Bangkok explosion | Bangkok grenade attacks heighten tension

Red Shirt protest

In Bangkok, red shirt protests and clashes with military have been increasing. Image from Flickr.

Thursday evening, the capital of Thailand was rocked with several grenades; the Bangkok explosion is serving only to worsen tensions between anti-government red shirt protesters, government troops and pro-government “no color” protesters. The Bangkok explosion started when at least five M-79 grenades were shot into the business district of the heavily populated city. The government of Thailand is seeking cash advance loans to help quell the protesters, while anti-government groups are building makeshift forts in large areas of the city.

Bangkok explosion origin unknown

The origin of the Bangkok explosion is currently under heated debate. Deputy Prime Minister of Thailand, Suthep Thaugsuban, told reporters that the Bangkok grenade attacks originated with an M-79 grenade launcher, which has a 400-meter shooting range. He claims “it was clear that it was shot from behind the King Rama VI Monument where the Red Shirts are rallying.” However, Sean Boonpracong, a Red Shirt spokesman and Jatuporn Prompan, a Red Shirt protest leader, deny that the Red Shirts had anything to do with the Bangkok explosion.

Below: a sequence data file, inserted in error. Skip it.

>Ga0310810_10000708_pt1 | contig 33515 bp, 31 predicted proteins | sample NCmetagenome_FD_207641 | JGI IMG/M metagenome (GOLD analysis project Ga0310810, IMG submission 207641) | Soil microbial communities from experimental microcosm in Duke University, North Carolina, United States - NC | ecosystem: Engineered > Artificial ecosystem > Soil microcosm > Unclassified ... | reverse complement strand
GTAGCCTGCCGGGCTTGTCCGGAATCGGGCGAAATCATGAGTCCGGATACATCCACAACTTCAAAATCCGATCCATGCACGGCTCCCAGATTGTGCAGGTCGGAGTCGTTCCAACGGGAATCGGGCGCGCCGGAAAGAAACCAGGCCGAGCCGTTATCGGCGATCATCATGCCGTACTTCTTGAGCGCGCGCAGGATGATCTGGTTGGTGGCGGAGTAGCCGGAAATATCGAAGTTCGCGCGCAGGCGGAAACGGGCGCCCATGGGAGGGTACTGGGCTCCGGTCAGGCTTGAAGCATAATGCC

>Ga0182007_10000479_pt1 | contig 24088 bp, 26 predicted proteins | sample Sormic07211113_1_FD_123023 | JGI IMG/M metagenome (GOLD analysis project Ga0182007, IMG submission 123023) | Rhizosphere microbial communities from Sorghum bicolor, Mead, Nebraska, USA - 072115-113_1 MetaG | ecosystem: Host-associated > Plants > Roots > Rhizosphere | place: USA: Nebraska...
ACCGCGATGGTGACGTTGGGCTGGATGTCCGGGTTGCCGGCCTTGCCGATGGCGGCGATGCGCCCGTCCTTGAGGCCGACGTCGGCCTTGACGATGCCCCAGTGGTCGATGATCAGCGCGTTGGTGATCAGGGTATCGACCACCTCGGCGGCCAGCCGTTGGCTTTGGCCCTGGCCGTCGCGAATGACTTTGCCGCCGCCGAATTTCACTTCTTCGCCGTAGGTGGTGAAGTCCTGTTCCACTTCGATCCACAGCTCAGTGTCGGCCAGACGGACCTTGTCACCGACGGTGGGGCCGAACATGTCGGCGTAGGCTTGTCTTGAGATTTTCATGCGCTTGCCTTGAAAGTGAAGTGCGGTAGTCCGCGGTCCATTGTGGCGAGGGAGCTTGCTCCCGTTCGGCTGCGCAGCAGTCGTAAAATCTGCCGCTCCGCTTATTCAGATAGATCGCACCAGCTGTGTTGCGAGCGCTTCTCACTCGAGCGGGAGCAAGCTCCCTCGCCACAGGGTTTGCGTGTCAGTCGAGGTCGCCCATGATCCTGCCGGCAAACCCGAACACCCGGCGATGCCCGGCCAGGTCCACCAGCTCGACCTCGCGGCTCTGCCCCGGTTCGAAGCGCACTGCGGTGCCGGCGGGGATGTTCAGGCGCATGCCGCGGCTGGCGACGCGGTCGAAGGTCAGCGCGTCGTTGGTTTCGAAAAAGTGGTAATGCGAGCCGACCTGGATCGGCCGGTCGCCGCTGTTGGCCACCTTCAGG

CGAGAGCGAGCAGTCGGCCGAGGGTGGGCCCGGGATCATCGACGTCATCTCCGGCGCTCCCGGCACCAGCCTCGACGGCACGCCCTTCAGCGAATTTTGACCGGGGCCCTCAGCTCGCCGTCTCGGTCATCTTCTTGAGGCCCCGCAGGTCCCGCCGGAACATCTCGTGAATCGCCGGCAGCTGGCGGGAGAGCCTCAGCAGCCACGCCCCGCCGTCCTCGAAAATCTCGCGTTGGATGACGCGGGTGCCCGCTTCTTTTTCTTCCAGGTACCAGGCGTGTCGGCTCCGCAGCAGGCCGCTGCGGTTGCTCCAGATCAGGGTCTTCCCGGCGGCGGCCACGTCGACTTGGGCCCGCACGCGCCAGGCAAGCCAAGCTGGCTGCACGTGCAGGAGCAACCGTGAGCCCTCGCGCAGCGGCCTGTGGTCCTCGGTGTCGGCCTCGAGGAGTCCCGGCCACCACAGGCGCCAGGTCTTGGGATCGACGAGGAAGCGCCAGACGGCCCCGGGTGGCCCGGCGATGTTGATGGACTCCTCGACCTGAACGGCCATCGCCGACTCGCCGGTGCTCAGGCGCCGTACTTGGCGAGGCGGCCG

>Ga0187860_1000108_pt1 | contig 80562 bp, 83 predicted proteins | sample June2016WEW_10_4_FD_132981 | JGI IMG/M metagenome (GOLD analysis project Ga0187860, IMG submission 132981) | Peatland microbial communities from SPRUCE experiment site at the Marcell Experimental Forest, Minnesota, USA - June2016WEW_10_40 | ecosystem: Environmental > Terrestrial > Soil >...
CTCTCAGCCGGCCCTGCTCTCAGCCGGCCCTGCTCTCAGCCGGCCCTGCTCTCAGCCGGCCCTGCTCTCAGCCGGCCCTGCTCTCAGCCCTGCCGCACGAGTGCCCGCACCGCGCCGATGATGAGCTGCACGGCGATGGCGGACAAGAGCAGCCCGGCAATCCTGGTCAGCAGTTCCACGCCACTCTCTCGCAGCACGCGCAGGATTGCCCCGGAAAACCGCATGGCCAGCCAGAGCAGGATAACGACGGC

Casualty reports of the Bangkok explosion

Reports of injuries and deaths from the Bangkok explosion are still coming in. The grenades were shot into many heavily populated areas, including train stations. The Bangkok explosions also ripped through a “no-color” pro-government rally. Current reports are that three are dead and at least 75 are wounded.

Bangkok explosions at a time of high tension

For the last six weeks, mostly poor and rural Red Shirt protesters have been marching on the Thai government, demanding immediate governmental elections. Less than two weeks ago, the government used payday loans from its own treasury to send in troops to disperse Red Shirt protesters in Bangkok, but the ensuing clashes led to 25 dead and hundreds injured.

Many Red Shirt protesters are starting to take over sections of Bangkok, reinforcing them with sharpened bamboo sticks. The government has warned the protesters that they will face “live weapons and tear gas” if they do not disperse. For the most part, Red Shirt protesters are claiming that the current government, the result of a 2006 coup, is illegitimate.


New York Times
National Post
Wall Street Journal
Sydney Morning Herald

Other recent posts by bryanh